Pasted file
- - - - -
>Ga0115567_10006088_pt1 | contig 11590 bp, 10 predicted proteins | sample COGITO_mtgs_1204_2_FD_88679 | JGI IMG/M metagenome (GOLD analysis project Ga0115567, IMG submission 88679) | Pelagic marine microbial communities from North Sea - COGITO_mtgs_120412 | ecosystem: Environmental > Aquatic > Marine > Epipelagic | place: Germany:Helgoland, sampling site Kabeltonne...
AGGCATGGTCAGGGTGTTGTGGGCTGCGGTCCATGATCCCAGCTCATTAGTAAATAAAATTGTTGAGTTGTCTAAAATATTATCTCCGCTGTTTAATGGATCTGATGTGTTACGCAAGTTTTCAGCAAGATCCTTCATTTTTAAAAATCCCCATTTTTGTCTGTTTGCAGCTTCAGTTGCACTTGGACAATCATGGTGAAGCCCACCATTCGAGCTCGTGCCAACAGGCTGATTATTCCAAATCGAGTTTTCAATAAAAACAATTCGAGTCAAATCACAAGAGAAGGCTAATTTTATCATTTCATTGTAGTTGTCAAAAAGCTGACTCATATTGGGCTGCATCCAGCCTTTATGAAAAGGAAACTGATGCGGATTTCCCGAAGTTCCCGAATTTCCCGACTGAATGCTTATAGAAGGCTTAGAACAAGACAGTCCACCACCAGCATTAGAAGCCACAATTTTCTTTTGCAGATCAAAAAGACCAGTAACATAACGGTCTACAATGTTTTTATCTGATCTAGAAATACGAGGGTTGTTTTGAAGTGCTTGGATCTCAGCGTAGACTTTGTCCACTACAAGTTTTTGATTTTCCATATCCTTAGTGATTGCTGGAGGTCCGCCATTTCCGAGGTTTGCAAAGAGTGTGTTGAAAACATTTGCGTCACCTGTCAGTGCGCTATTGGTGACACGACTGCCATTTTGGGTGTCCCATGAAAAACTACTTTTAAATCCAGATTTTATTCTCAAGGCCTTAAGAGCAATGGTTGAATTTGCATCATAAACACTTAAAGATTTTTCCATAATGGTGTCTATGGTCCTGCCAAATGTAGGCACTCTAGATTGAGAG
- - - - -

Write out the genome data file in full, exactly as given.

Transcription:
>Ga0115567_10006088_pt1 | contig 11590 bp, 10 predicted proteins | sample COGITO_mtgs_1204_2_FD_88679 | JGI IMG/M metagenome (GOLD analysis project Ga0115567, IMG submission 88679) | Pelagic marine microbial communities from North Sea - COGITO_mtgs_120412 | ecosystem: Environmental > Aquatic > Marine > Epipelagic | place: Germany:Helgoland, sampling site Kabeltonne...
AGGCATGGTCAGGGTGTTGTGGGCTGCGGTCCATGATCCCAGCTCATTAGTAAATAAAATTGTTGAGTTGTCTAAAATATTATCTCCGCTGTTTAATGGATCTGATGTGTTACGCAAGTTTTCAGCAAGATCCTTCATTTTTAAAAATCCCCATTTTTGTCTGTTTGCAGCTTCAGTTGCACTTGGACAATCATGGTGAAGCCCACCATTCGAGCTCGTGCCAACAGGCTGATTATTCCAAATCGAGTTTTCAATAAAAACAATTCGAGTCAAATCACAAGAGAAGGCTAATTTTATCATTTCATTGTAGTTGTCAAAAAGCTGACTCATATTGGGCTGCATCCAGCCTTTATGAAAAGGAAACTGATGCGGATTTCCCGAAGTTCCCGAATTTCCCGACTGAATGCTTATAGAAGGCTTAGAACAAGACAGTCCACCACCAGCATTAGAAGCCACAATTTTCTTTTGCAGATCAAAAAGACCAGTAACATAACGGTCTACAATGTTTTTATCTGATCTAGAAATACGAGGGTTGTTTTGAAGTGCTTGGATCTCAGCGTAGACTTTGTCCACTACAAGTTTTTGATTTTCCATATCCTTAGTGATTGCTGGAGGTCCGCCATTTCCGAGGTTTGCAAAGAGTGTGTTGAAAACATTTGCGTCACCTGTCAGTGCGCTATTGGTGACACGACTGCCATTTTGGGTGTCCCATGAAAAACTACTTTTAAATCCAGATTTTATTCTCAAGGCCTTAAGAGCAATGGTTGAATTTGCATCATAAACACTTAAAGATTTTTCCATAATGGTGTCTATGGTCCTGCCAAATGTAGGCACTCTAGATTGAGAG